Please Stop Trying To Talk Women Out Of Getting Abortions

Photographed by Alexandra Gavillet.
As part of the list of hurdles standing in the way of many women's access to abortion in the U.S., most states require providers to have scripted conversations with patients. Many also require waiting periods. The argument is that these measures give women more time to think about the irreversible decision to terminate a pregnancy, but reproductive rights organizations have long questioned whether or not they're necessary.

Now, new research suggests the measures truly are completely pointless: According to a new paper, published online this morning in the journal Contraception, women are very certain of their decision by the time they seek care.

For the study, researchers talked to 500 women seeking abortions at health centers in Utah. In that state, women are required to meet face-to-face with their doctor and then wait 72 hours before getting an abortion. During that meeting, the doctor is required to read off a standardized script designed to discourage women from going through with the procedure.

The researchers first asked women 16 questions about how certain they were about their decision to have an abortion before these meetings. Then, they followed up with the participants by phone three weeks later.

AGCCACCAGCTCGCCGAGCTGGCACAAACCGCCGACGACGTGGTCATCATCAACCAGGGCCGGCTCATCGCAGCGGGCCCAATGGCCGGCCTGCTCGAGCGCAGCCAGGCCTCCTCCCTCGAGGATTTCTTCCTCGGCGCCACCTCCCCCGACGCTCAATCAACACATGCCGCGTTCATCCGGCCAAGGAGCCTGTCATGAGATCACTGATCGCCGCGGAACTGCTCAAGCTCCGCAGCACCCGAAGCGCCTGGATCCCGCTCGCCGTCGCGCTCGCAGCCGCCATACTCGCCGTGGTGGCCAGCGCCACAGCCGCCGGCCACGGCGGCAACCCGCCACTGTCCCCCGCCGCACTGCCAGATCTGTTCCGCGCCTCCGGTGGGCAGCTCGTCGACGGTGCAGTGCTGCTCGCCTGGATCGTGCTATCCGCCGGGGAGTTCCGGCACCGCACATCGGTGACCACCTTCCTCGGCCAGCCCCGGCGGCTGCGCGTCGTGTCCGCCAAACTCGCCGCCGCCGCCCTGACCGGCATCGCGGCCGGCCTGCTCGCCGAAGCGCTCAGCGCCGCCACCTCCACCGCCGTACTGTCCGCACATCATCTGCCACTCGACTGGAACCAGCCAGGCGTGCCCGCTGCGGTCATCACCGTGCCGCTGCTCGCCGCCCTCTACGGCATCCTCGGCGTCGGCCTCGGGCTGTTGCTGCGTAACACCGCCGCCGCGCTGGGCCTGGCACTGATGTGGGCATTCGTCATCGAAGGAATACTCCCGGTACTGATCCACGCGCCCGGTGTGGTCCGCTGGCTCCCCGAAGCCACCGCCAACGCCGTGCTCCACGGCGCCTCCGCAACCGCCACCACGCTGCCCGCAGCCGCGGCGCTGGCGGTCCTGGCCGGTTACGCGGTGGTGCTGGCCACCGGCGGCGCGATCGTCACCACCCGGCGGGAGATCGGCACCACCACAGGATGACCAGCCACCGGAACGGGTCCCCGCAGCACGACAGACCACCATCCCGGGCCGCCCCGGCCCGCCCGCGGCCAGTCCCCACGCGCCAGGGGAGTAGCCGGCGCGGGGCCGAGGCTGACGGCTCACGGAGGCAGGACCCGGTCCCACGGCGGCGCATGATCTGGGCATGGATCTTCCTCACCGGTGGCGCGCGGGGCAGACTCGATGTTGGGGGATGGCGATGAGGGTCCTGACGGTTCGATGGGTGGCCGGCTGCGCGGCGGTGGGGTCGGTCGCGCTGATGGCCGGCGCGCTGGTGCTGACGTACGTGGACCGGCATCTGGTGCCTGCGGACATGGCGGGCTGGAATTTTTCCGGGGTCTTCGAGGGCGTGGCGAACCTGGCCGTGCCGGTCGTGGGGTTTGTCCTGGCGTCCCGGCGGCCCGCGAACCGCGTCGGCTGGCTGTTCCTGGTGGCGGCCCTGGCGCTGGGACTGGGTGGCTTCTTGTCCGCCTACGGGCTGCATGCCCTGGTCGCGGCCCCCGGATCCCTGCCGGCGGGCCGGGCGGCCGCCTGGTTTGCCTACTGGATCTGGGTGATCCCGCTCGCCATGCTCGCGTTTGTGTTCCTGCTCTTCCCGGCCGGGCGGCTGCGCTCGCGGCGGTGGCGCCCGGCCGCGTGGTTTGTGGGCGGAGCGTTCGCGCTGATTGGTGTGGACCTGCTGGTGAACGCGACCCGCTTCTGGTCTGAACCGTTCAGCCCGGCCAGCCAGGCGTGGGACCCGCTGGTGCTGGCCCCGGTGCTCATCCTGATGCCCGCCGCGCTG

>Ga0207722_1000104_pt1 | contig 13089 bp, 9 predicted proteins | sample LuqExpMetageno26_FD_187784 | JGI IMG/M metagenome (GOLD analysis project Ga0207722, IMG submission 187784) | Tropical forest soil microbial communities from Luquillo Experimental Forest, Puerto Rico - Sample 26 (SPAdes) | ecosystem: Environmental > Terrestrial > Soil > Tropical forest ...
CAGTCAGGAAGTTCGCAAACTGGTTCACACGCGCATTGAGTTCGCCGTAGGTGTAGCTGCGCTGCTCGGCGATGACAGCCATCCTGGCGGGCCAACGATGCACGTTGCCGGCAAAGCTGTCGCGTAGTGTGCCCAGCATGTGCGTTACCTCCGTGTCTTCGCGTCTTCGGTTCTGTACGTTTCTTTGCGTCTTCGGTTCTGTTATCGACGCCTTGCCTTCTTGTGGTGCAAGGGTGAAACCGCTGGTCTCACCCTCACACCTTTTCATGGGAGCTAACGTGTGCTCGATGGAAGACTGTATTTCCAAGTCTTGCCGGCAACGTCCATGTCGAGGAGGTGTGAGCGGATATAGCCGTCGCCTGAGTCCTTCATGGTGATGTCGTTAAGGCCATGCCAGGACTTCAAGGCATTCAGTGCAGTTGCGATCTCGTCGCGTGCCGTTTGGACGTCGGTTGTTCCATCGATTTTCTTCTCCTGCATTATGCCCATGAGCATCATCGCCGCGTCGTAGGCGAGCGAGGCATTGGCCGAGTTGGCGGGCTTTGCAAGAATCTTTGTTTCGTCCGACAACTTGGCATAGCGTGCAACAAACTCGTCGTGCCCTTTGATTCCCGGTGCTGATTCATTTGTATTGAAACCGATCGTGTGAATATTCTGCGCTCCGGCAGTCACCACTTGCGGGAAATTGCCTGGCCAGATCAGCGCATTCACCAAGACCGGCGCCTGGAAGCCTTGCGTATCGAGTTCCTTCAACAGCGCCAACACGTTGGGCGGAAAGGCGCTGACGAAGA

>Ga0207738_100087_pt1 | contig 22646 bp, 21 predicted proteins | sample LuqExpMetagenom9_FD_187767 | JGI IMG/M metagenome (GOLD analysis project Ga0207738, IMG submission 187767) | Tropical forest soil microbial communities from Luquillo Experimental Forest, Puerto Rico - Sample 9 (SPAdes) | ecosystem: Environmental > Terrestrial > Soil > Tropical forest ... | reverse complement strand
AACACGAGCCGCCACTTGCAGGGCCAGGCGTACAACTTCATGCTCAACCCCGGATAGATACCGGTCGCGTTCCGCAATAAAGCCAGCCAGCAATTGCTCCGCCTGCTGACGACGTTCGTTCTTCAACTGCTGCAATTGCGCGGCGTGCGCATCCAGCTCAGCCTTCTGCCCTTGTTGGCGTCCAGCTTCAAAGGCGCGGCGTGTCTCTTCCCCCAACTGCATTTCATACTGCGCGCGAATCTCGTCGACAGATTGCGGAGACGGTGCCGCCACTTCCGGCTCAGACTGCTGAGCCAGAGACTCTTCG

Unsurprisingly, Results showed that women who were less certain about their decision to get an abortion before the meeting were more likely to still be pregnant at the follow-up. But overall, women were pretty damn sure that they were making the right choice — and the vast majority (89%) of them went through with the procedure.

Although our society treats the decision to get an abortion as somehow different from any other health-related decision, and therefore worth extra consideration and preparation, the results here don't support that idea: Participants' levels of uncertainty were lower for abortion than those other studies have found for getting a mastectomy after a breast cancer diagnosis, going in for reconstructive knee surgery, or taking antidepressants while pregnant.

"Our findings challenge these laws' implicit characterization of women making abortion decisions — as compared to other healthcare decisions — as particularly conflicted," the study authors write.

It's officially time we start trusting women to make these personal decisions themselves.
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